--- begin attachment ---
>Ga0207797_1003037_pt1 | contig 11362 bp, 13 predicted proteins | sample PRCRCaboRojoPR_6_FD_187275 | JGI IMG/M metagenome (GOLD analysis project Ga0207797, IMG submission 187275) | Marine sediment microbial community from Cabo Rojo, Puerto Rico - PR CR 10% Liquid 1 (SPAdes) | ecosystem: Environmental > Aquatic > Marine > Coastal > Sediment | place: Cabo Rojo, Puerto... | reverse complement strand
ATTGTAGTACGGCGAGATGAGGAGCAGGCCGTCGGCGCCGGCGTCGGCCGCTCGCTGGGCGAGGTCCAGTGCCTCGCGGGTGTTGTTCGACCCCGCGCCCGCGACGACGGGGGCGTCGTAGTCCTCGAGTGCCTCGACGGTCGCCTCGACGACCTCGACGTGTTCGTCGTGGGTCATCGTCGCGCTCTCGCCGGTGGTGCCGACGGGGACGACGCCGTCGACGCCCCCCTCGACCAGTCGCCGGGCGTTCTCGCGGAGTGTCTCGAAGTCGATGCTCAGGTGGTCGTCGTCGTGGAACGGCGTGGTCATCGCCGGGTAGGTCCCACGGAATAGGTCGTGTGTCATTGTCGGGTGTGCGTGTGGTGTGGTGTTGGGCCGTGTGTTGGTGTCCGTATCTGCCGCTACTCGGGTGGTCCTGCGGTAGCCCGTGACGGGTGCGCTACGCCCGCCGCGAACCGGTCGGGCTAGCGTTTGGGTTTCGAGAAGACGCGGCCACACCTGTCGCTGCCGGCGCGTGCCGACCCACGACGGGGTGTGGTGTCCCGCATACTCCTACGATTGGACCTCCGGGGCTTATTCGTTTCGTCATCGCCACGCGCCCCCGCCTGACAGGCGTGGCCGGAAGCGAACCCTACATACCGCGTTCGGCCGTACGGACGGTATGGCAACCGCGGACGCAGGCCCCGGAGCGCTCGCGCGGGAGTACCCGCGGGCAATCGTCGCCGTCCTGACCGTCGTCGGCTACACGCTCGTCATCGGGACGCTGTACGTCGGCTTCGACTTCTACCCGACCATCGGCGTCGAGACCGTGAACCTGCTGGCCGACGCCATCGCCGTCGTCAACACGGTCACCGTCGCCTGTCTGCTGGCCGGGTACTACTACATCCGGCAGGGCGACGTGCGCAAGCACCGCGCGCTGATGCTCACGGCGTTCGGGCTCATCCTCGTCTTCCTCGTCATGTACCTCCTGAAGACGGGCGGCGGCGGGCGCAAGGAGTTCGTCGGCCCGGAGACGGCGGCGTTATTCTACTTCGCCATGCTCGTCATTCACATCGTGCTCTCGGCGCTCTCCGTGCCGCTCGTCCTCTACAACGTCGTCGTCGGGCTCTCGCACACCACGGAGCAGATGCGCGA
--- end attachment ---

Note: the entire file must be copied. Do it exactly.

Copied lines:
>Ga0207797_1003037_pt1 | contig 11362 bp, 13 predicted proteins | sample PRCRCaboRojoPR_6_FD_187275 | JGI IMG/M metagenome (GOLD analysis project Ga0207797, IMG submission 187275) | Marine sediment microbial community from Cabo Rojo, Puerto Rico - PR CR 10% Liquid 1 (SPAdes) | ecosystem: Environmental > Aquatic > Marine > Coastal > Sediment | place: Cabo Rojo, Puerto... | reverse complement strand
ATTGTAGTACGGCGAGATGAGGAGCAGGCCGTCGGCGCCGGCGTCGGCCGCTCGCTGGGCGAGGTCCAGTGCCTCGCGGGTGTTGTTCGACCCCGCGCCCGCGACGACGGGGGCGTCGTAGTCCTCGAGTGCCTCGACGGTCGCCTCGACGACCTCGACGTGTTCGTCGTGGGTCATCGTCGCGCTCTCGCCGGTGGTGCCGACGGGGACGACGCCGTCGACGCCCCCCTCGACCAGTCGCCGGGCGTTCTCGCGGAGTGTCTCGAAGTCGATGCTCAGGTGGTCGTCGTCGTGGAACGGCGTGGTCATCGCCGGGTAGGTCCCACGGAATAGGTCGTGTGTCATTGTCGGGTGTGCGTGTGGTGTGGTGTTGGGCCGTGTGTTGGTGTCCGTATCTGCCGCTACTCGGGTGGTCCTGCGGTAGCCCGTGACGGGTGCGCTACGCCCGCCGCGAACCGGTCGGGCTAGCGTTTGGGTTTCGAGAAGACGCGGCCACACCTGTCGCTGCCGGCGCGTGCCGACCCACGACGGGGTGTGGTGTCCCGCATACTCCTACGATTGGACCTCCGGGGCTTATTCGTTTCGTCATCGCCACGCGCCCCCGCCTGACAGGCGTGGCCGGAAGCGAACCCTACATACCGCGTTCGGCCGTACGGACGGTATGGCAACCGCGGACGCAGGCCCCGGAGCGCTCGCGCGGGAGTACCCGCGGGCAATCGTCGCCGTCCTGACCGTCGTCGGCTACACGCTCGTCATCGGGACGCTGTACGTCGGCTTCGACTTCTACCCGACCATCGGCGTCGAGACCGTGAACCTGCTGGCCGACGCCATCGCCGTCGTCAACACGGTCACCGTCGCCTGTCTGCTGGCCGGGTACTACTACATCCGGCAGGGCGACGTGCGCAAGCACCGCGCGCTGATGCTCACGGCGTTCGGGCTCATCCTCGTCTTCCTCGTCATGTACCTCCTGAAGACGGGCGGCGGCGGGCGCAAGGAGTTCGTCGGCCCGGAGACGGCGGCGTTATTCTACTTCGCCATGCTCGTCATTCACATCGTGCTCTCGGCGCTCTCCGTGCCGCTCGTCCTCTACAACGTCGTCGTCGGGCTCTCGCACACCACGGAGCAGATGCGCGA